I will say, though, that without the friends I’ve made, these past five years or so would have been a lot less fun. Were it not for some of them, it’s possible I would have thrown in the towel long before now.

So, what cons are you going to? And which ones have I missed?

Ambience is everything. Or nothing.

BatmanBegins

One time, I wrote an entire novel to the Batman Begins OST played on a loop.

A while back, I rearranged one of the upstairs rooms and set up a writing table. I talk about it here. However, since then it has gone into a slow decline. Firstly, we keep “tidying” the house by moving things into other rooms so that one of them looks presentable by the standards of other human beings. As a result, the clean and fairly minimal (for me) space ended up as two monitors and a keyboard jostling for space among a mountain of books. Secondly, with Aoife now up to the point of crawling, it has made more sense for me to sit downstairs for the majority of the time, working on the laptop, so that I can easily jump up and grab her when she tries to escape the living room/lick the radiator.

It’s not the best for writing, really, or at least it’s taking me a while to get used to it. Part of the problem is the chair – a cheap IKEA dining chair – that is fine for short term use but after a long session at the keys it really does feel like my arse is sliding inexorably forward off of it. The other part of the problem is my tendency to leap onto any other source of stimulus to avoid having to think up the next sentence. It’s the same reason I don’t – can’t – listen to songs with lyrics in while I write: I end up writing the lyrics out. And while my other half does her best not to interrupt me and watches tv with the sound fairly low, she’s still there and I could totally talk to her right now.

Part of me longs for silence and space, that perfect vacuum to sit in while I stare off into the middle distance and think really hard about what that word was I wanted to use. The rest of me knows that situation is now a joke. I’m better off changing my habits than thinking I can only work when the conditions suit me – if I let myself come to that conclusion, then eventually the conditions will never suit.

Also, I should really think about tidying this place up.

Kickboxing. Sport of the future.

SayAnything

I don’t think we reference Say Anything enough. You know, as a species. In general.

Anyway. It’s almost the end of the year, and I’m thinking about the year to come. I was never a big resolutions person, really, as all the resolutions I seemed to hear about involved giving things up, or cutting things down, or some nebulous form of improvement through suppression.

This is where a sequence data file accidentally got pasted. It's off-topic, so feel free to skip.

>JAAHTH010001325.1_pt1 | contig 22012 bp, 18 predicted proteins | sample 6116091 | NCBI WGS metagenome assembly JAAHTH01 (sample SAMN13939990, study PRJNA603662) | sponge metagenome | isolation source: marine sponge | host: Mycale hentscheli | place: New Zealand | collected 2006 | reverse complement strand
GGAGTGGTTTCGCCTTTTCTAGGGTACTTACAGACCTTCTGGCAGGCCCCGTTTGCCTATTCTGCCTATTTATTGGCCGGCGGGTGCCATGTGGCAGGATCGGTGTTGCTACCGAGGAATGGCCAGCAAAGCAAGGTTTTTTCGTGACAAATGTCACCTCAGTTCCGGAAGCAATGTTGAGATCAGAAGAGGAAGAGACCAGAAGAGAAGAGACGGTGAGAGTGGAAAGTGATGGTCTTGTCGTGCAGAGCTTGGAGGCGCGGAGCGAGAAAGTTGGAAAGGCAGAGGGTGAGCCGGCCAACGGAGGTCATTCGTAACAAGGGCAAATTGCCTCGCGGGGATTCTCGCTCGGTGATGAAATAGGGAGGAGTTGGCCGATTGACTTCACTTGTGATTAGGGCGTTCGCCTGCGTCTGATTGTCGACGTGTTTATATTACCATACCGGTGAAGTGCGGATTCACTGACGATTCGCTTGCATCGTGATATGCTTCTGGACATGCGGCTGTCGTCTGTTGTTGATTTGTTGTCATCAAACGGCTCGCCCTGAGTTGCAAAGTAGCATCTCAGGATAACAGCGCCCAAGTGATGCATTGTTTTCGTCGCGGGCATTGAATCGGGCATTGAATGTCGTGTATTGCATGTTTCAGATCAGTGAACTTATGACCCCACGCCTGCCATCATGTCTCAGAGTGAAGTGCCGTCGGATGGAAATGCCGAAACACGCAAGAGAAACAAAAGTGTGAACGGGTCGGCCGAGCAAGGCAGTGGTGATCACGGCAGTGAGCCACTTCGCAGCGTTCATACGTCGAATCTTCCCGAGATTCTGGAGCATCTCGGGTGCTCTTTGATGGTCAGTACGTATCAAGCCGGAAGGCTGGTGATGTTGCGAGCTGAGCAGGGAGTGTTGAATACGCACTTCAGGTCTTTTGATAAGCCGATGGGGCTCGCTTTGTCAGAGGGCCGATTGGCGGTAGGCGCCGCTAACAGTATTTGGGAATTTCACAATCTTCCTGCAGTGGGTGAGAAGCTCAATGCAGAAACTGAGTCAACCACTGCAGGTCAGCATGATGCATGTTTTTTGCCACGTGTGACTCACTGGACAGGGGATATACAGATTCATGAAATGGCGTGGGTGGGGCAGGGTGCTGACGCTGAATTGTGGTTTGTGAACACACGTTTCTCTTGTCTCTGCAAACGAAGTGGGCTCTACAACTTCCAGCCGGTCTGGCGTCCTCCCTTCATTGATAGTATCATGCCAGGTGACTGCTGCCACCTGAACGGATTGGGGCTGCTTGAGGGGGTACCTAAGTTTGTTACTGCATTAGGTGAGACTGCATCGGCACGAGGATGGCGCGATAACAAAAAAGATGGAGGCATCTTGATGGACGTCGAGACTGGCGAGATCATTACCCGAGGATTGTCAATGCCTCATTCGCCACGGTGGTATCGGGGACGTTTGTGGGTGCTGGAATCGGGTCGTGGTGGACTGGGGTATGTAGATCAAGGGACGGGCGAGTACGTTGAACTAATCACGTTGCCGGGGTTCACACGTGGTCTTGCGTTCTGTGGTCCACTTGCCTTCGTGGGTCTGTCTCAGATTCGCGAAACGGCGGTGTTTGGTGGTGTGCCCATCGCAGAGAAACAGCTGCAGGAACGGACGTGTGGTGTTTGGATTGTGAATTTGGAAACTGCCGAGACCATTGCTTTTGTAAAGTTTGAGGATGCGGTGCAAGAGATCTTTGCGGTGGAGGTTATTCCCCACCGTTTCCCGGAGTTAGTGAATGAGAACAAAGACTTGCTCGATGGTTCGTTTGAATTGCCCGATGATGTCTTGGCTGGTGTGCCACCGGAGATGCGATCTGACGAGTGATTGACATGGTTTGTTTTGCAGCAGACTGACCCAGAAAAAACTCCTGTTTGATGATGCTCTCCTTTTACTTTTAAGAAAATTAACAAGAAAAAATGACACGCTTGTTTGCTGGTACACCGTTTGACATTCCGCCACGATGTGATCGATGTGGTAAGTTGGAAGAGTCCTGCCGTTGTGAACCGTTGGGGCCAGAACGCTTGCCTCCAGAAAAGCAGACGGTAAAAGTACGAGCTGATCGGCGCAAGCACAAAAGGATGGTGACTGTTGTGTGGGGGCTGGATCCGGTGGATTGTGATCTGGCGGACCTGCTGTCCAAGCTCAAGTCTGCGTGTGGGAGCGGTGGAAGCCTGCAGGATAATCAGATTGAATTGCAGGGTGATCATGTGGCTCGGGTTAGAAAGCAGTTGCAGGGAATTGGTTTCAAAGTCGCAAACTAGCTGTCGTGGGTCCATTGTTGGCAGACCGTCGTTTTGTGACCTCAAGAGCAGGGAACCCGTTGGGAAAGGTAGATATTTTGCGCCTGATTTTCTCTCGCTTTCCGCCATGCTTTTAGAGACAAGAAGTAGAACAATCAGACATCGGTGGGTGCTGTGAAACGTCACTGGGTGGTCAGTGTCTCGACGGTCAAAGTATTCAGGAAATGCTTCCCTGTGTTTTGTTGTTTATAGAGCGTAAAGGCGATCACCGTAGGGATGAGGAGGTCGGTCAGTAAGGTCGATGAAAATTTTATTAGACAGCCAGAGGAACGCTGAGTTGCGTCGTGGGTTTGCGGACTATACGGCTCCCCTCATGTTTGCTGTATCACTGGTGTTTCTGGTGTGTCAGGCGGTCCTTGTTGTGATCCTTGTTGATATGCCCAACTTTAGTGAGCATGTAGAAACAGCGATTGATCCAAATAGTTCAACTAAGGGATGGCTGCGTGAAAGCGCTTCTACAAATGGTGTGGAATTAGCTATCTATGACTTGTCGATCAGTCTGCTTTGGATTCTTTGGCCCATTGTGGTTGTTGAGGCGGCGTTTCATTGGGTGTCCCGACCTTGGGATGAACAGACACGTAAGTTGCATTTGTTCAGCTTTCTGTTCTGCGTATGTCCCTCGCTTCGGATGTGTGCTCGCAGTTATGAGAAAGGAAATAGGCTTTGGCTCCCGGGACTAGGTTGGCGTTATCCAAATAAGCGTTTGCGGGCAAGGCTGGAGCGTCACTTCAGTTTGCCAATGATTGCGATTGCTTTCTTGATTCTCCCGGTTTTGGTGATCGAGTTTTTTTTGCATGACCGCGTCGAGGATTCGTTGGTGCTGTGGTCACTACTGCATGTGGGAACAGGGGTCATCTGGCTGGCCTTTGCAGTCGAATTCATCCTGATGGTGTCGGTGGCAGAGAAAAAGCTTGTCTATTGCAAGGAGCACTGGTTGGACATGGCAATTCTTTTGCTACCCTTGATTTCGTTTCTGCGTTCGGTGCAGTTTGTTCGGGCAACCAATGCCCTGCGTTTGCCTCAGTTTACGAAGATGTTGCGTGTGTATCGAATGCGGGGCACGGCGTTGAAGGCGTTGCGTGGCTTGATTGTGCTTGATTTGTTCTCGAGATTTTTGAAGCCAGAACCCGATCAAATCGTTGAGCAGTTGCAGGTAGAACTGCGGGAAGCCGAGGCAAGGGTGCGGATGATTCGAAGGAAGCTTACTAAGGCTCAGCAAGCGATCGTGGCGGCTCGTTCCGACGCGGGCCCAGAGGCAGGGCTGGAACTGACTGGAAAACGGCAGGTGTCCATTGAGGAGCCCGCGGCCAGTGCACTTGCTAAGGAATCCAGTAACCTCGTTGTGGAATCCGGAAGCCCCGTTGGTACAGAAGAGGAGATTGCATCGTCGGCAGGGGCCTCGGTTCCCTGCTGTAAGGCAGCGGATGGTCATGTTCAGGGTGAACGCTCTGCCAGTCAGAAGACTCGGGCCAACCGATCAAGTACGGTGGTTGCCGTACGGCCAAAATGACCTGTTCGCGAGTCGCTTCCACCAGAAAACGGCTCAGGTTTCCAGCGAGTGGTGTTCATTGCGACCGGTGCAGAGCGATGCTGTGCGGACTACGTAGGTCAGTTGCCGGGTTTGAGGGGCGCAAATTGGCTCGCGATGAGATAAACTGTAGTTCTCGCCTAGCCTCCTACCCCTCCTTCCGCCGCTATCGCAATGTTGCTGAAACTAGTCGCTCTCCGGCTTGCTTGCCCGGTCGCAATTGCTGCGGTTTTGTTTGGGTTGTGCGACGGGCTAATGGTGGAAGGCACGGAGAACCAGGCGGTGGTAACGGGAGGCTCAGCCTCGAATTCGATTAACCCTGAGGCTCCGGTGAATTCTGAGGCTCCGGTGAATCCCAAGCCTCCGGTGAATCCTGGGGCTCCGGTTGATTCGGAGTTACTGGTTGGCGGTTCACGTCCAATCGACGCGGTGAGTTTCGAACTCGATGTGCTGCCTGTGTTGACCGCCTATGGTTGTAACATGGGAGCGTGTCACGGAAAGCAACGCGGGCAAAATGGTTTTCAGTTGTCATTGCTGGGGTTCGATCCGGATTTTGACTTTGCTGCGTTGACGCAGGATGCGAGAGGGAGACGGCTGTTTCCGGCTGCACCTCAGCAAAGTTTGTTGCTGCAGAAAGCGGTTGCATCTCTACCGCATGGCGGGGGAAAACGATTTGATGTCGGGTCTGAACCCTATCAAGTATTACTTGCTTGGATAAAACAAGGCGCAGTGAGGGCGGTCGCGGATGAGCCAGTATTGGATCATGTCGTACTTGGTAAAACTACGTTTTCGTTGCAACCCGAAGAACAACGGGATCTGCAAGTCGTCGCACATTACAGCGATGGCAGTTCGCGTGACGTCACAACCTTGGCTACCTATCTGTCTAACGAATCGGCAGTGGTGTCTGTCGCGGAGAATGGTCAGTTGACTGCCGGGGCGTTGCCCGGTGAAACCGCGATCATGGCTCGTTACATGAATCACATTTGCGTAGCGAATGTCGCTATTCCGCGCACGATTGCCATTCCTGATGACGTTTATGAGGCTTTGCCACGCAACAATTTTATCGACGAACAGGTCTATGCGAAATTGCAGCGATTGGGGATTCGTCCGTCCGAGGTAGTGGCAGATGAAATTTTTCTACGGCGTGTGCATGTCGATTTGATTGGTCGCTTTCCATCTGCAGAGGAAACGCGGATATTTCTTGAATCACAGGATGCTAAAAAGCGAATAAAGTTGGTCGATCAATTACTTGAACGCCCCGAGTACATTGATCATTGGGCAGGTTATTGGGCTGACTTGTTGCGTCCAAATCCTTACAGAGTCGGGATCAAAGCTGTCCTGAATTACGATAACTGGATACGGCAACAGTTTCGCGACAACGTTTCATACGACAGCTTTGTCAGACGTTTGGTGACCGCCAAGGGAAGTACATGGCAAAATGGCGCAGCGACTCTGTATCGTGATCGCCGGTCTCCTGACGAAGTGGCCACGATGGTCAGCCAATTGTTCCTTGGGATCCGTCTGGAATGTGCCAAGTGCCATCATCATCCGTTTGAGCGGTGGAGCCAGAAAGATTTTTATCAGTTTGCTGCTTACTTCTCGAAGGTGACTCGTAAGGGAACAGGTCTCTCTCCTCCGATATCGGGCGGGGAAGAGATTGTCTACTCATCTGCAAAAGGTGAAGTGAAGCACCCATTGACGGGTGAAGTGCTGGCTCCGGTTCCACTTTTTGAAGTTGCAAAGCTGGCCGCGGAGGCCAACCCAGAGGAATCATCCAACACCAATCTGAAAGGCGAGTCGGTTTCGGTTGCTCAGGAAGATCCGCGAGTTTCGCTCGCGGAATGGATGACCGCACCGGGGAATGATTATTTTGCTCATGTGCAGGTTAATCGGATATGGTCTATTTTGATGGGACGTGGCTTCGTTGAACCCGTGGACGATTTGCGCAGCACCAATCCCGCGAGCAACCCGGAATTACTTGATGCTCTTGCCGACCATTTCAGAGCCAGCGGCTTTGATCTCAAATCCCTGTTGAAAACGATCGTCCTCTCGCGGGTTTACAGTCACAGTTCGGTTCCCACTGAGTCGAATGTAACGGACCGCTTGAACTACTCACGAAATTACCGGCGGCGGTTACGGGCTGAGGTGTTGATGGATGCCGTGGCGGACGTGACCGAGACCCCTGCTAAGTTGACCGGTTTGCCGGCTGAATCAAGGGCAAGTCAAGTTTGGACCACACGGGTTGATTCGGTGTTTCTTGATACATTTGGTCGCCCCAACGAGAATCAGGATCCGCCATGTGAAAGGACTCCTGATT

Six years ago, I decided to start spending more  time trying to write things. It was fun, but I still kind of dicked around with it. I finished one novel that was really one third of a novel stretched out over seventy thousand words, a bunch of short stories that were aimless in both form, intent, and delivery, and…that was about it.

Two years ago – or close to it – I wrote myself a letter. It was inspired by Bruce Lee’s letter to himself, but tempered by a British sense of self-confidence and an echoing memory of the SMART acronym. I would write two novels, I told myself. The success of these novels was not discussed. I would write them, and edit them, and put at least one out on sub. Those were my criteria for success. I would write a dozen short stories, and I would write them with the aim of submission somewhere. I did not expect them to find homes, but I expected that writing them might teach me something, even if only about getting things done. I gave myself eighteen months as a deadline, and got to work.

By the time my daughter was born, eighteen months later, I had met my deadline. It was a lot of fun, and I learned tons about how I write and how I manage my time. I got more out of that letter – that decision – than I had out of half a lifetime’s wishful thinking.

So now it’s time for me to sit down and write a new letter. I want to write more (and better, besides), of course, but there are other things to consider, too. I want to bake more, and learn more, and run more, and climb. I want to see my friends more. I want to aim higher than just getting the words out, and see how far that will take me.

Have a great Hogmanay, all. See you in the New Year.

 

On strides, and what happens when you don’t hit them.

The Zen Garden of my Mind (I wish)

So I am going to fail NaNoWriMo. Not by a small amount, either. This year, I am going to fail it hard. Less than ten thousand words down, and I know it’s never going to hit the magic end point.